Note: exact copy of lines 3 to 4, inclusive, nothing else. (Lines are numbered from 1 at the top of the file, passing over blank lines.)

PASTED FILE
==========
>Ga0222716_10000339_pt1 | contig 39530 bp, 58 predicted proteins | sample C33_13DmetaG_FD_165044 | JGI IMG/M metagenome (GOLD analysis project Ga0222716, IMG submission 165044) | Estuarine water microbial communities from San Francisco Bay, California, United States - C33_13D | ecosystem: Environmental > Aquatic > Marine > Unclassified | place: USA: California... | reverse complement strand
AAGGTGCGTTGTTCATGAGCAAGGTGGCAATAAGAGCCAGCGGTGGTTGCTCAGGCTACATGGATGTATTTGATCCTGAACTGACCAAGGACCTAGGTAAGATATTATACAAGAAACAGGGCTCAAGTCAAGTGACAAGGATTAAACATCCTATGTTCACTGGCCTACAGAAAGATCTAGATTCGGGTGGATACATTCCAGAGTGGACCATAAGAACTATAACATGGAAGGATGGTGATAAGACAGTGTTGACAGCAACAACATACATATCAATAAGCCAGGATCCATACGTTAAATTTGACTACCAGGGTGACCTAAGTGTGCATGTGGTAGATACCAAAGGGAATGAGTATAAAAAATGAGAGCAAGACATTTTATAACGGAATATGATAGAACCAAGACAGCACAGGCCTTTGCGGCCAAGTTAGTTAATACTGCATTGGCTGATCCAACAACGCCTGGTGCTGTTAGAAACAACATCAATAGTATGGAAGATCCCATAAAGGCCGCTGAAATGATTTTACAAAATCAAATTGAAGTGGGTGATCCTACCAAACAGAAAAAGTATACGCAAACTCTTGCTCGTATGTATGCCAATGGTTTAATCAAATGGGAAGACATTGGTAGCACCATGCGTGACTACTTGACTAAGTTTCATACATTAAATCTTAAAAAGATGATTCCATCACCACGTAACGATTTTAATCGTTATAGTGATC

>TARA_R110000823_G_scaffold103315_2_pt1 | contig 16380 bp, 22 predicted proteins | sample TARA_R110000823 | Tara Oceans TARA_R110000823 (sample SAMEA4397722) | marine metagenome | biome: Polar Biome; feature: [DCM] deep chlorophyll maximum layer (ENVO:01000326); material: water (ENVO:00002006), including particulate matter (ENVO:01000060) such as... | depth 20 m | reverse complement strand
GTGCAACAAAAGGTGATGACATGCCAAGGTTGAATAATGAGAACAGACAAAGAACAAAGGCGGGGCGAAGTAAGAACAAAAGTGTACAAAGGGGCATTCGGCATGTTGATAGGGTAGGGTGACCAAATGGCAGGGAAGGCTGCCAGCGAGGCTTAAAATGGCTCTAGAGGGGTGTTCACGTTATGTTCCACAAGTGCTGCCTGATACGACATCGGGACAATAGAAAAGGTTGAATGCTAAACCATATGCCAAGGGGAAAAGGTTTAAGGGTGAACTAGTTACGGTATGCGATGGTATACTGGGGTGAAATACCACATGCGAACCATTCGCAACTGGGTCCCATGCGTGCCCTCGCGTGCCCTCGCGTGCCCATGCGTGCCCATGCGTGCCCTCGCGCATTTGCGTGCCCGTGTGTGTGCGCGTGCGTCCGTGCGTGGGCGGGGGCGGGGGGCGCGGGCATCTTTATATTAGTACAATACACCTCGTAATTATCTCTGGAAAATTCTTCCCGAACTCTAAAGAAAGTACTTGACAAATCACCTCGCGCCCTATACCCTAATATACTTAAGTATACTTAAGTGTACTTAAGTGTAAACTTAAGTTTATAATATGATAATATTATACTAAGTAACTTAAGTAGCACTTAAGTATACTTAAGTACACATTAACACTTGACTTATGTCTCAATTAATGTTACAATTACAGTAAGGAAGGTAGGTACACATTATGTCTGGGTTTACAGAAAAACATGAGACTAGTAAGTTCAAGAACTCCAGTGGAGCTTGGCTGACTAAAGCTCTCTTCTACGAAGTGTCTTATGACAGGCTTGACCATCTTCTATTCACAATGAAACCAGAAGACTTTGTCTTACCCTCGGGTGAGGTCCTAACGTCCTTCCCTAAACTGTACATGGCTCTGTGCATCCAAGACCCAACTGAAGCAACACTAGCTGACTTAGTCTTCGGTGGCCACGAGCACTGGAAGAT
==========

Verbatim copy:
>TARA_R110000823_G_scaffold103315_2_pt1 | contig 16380 bp, 22 predicted proteins | sample TARA_R110000823 | Tara Oceans TARA_R110000823 (sample SAMEA4397722) | marine metagenome | biome: Polar Biome; feature: [DCM] deep chlorophyll maximum layer (ENVO:01000326); material: water (ENVO:00002006), including particulate matter (ENVO:01000060) such as... | depth 20 m | reverse complement strand
GTGCAACAAAAGGTGATGACATGCCAAGGTTGAATAATGAGAACAGACAAAGAACAAAGGCGGGGCGAAGTAAGAACAAAAGTGTACAAAGGGGCATTCGGCATGTTGATAGGGTAGGGTGACCAAATGGCAGGGAAGGCTGCCAGCGAGGCTTAAAATGGCTCTAGAGGGGTGTTCACGTTATGTTCCACAAGTGCTGCCTGATACGACATCGGGACAATAGAAAAGGTTGAATGCTAAACCATATGCCAAGGGGAAAAGGTTTAAGGGTGAACTAGTTACGGTATGCGATGGTATACTGGGGTGAAATACCACATGCGAACCATTCGCAACTGGGTCCCATGCGTGCCCTCGCGTGCCCTCGCGTGCCCATGCGTGCCCATGCGTGCCCTCGCGCATTTGCGTGCCCGTGTGTGTGCGCGTGCGTCCGTGCGTGGGCGGGGGCGGGGGGCGCGGGCATCTTTATATTAGTACAATACACCTCGTAATTATCTCTGGAAAATTCTTCCCGAACTCTAAAGAAAGTACTTGACAAATCACCTCGCGCCCTATACCCTAATATACTTAAGTATACTTAAGTGTACTTAAGTGTAAACTTAAGTTTATAATATGATAATATTATACTAAGTAACTTAAGTAGCACTTAAGTATACTTAAGTACACATTAACACTTGACTTATGTCTCAATTAATGTTACAATTACAGTAAGGAAGGTAGGTACACATTATGTCTGGGTTTACAGAAAAACATGAGACTAGTAAGTTCAAGAACTCCAGTGGAGCTTGGCTGACTAAAGCTCTCTTCTACGAAGTGTCTTATGACAGGCTTGACCATCTTCTATTCACAATGAAACCAGAAGACTTTGTCTTACCCTCGGGTGAGGTCCTAACGTCCTTCCCTAAACTGTACATGGCTCTGTGCATCCAAGACCCAACTGAAGCAACACTAGCTGACTTAGTCTTCGGTGGCCACGAGCACTGGAAGAT